Last month, the Data-Driven EnviroLab (DDL) participated in the United Nations COP27 Climate Conference to share our work in multiple domains. Here’s a recap of the major themes where the DDL contributed research and insights.
Emerging Technologies and Climate Data
We have work to do to improve the usability and interoperability of climate data so that we can track global climate ambition and progress of actors – especially non-state actors, or NSAs – towards their climate action goals.
This challenge was front and center at COP27, since the Paris Agreement’s first Global Stocktake – when national governments and the United Nations Climate Change Secretariat (UNFCCC) are working to evaluate efforts to mitigate, adapt and finance climate change – will culminate in 2023 and solid data are necessary for this effort.
During the first week of COP27, our partner OpenEarth Foundation launched the OpenClimate Network, an online platform connecting climate data at multiple scales. DDL worked with OpenEarth to design the portal, which provides a way to ‘nest’ climate data and compare a city’s climate data to its national government. You can watch a recording of the launch event here.
Climate data is incredibly heterogeneous and fragmented. Dozens of methods, assumptions, and boundary definitions mean that an emissions datapoint (tCO2 or CO2e) are not meaningful without metadata (data about the data) and other critical information.
Data-Driven EnviroLab worked with OpenEarth to build a data model, a way of explaining how different variables relate to each other, that allows for harmonization between different datasets. Here’s a look at our open data model/schema to help identify necessary metadata and indicators that would help unpack a single emissions datapoint.
The OpenClimate Network is a first step towards this “Climate Internet”, or a federated data commons that allows for a decentralized approach to data sharing, protecting privacy, data provenance, and ownership. We make this point here in a Nature Portfolio correspondence.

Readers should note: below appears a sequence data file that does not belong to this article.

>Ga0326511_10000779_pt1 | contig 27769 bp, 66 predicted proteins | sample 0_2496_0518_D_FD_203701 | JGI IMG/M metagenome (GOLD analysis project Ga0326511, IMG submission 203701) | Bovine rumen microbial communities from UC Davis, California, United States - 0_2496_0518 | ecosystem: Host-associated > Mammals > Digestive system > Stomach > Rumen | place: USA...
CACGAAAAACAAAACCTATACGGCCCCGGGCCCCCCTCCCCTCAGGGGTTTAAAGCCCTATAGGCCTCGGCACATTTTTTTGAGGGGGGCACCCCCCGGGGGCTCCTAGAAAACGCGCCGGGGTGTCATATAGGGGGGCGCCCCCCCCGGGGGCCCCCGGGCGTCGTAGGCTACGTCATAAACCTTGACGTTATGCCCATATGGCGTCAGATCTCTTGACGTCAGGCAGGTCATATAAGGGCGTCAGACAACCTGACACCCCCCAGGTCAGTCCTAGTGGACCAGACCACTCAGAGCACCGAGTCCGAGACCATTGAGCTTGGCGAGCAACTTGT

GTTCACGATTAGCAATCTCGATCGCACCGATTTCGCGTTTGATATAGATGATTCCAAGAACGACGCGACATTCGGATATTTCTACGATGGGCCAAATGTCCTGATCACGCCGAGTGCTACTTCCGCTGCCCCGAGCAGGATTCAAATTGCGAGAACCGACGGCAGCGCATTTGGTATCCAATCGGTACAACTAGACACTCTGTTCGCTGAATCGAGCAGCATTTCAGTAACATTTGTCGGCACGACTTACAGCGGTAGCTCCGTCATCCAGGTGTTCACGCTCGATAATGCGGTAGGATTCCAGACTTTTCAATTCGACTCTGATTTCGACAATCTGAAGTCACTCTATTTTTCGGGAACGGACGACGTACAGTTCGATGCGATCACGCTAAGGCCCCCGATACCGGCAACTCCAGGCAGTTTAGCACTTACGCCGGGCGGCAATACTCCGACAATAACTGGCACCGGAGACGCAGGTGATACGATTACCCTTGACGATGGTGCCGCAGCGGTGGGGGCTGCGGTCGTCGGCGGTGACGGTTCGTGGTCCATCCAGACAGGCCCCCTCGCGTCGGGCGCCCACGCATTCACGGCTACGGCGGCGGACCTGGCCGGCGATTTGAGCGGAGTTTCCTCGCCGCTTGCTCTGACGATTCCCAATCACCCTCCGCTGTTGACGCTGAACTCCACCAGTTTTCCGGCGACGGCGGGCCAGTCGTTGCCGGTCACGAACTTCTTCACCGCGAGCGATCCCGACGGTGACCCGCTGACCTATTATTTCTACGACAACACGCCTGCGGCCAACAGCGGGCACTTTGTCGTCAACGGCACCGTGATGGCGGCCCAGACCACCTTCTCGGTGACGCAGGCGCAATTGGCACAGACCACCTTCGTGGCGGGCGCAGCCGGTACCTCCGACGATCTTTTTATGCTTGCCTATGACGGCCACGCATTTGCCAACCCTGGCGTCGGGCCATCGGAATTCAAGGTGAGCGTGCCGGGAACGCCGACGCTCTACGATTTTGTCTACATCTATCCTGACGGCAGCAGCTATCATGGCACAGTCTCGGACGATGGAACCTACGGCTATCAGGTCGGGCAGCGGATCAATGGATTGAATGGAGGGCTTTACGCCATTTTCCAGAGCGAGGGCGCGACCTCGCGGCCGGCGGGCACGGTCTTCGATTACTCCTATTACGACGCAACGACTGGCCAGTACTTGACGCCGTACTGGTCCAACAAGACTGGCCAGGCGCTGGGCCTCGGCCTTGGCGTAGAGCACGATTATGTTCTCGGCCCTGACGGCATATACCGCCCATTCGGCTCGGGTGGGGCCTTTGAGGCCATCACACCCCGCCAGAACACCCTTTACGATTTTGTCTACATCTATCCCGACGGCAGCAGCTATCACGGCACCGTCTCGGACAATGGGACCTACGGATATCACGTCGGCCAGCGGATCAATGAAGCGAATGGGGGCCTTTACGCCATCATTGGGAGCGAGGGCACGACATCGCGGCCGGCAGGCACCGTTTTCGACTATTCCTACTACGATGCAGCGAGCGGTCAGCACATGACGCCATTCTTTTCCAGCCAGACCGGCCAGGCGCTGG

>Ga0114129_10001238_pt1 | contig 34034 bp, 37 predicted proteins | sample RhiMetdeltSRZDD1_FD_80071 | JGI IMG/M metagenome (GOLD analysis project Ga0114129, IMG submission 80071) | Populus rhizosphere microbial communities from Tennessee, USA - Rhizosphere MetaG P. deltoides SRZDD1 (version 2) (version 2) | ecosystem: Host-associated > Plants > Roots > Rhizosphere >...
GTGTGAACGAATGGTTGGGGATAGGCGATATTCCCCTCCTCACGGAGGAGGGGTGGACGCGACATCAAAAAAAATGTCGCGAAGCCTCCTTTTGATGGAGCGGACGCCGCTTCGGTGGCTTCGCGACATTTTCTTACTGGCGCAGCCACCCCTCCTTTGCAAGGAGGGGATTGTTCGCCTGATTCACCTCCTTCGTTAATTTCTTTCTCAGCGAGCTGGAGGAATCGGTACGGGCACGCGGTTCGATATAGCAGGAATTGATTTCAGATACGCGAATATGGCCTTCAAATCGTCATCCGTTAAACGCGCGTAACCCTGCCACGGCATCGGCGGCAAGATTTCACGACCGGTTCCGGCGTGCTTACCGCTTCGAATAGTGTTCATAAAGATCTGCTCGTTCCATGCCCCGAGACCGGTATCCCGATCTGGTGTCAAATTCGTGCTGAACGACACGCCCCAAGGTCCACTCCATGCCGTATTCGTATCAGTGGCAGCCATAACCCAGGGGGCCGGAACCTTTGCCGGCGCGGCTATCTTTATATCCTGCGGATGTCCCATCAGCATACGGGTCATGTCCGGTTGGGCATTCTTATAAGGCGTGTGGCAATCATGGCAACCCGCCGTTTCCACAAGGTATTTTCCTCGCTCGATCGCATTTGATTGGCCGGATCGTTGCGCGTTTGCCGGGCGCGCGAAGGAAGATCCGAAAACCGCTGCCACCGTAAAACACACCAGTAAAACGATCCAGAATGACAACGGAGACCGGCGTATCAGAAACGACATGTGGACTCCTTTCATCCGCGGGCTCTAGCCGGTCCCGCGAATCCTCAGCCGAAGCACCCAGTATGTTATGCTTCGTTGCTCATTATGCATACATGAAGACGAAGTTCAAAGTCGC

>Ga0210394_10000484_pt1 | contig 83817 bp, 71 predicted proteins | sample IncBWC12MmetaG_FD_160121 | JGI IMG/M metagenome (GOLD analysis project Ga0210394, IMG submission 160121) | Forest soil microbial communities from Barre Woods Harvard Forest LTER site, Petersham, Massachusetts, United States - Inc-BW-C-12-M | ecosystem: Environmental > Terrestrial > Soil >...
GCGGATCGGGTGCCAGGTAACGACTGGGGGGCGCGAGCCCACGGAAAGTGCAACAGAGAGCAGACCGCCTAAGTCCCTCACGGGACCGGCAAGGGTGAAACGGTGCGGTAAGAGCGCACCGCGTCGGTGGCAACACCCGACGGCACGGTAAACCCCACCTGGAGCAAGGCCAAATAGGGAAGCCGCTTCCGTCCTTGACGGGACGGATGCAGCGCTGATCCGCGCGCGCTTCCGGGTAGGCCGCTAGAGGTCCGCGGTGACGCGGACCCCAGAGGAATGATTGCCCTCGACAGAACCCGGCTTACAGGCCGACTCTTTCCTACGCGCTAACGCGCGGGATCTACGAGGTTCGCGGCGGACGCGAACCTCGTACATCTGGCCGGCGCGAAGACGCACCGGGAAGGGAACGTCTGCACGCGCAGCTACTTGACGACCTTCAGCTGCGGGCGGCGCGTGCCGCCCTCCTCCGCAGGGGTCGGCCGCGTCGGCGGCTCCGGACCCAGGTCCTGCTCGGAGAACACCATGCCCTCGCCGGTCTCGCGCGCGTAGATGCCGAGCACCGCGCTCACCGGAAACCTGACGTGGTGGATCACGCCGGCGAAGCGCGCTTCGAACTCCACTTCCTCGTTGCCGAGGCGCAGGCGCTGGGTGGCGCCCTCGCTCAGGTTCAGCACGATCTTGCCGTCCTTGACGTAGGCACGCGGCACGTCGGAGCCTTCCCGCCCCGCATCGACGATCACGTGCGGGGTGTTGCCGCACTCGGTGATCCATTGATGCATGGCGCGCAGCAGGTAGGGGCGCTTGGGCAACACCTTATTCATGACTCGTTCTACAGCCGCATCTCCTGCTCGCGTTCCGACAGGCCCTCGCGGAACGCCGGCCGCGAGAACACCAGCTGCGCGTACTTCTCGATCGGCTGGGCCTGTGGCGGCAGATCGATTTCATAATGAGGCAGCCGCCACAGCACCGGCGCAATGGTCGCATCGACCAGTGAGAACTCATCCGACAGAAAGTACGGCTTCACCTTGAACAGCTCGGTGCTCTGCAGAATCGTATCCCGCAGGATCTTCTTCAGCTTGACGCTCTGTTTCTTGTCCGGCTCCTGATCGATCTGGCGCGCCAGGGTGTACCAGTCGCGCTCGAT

Towards this goal, we have built the Climate Action Data 2.0 community to build a network of digital technologists, climate agents, policy actors to build and mobilize this future.
There were a lot of COP27 announcements of new data platforms, from Bloomberg’s Net-Zero Public Utility to Carbon Call. Although these efforts may risk greater data fragmentation, sticking to decentralized & open data ethos should allow for decentralized architecture to connect them.
Global Stocktake Climate Datathon
DDL partnered with OpenEarth Foundation in the months leading up to COP27 to host the first-ever Global Stocktake (GST) Climate Datathon to analyze and visualize global progress towards climate mitigation, adaptation, and finance goals.
The GST Datathon launched late September at #NYCClimateWeek and participants had ~2.5 weeks to hack a prompt. We had more than 100 participants tackle challenges ranging from carbon trading to ocean resilience to understanding the complicated network of international cooperative initiatives.
Team Turn the Tide developed a way of scoring countries’ ocean resilience to indicate their vulnerability, commitment, and policies to achieve ocean resilience.
Team ActInsight developed an interactive visualization platform that allows exploration of membership in 150 international cooperative climate initiatives and built all data into an open API.
Arboertica and a student team from Yale School of the Environment were also awarded by judges for their entries on ocean resilience and carbon trading.
Tracking Ambition and Progress of Non-State Actors
Midway through COP27, DDL released a report in collaboration with Copernicus Institute of Sustainable Development, Utrecht University & CDP on “Global Climate Action 2022: Progress and Ambition of Cities, Regions, and Companies,” examining the progress & ambition of non-state actors.
Here are our key takeaways:
- Although more cities and regions are pledging mid-term and post-2030 targets, including net-zero targets, our report shows a loss in climate action momentum, with overall fewer cities & regions having post-2020 targets.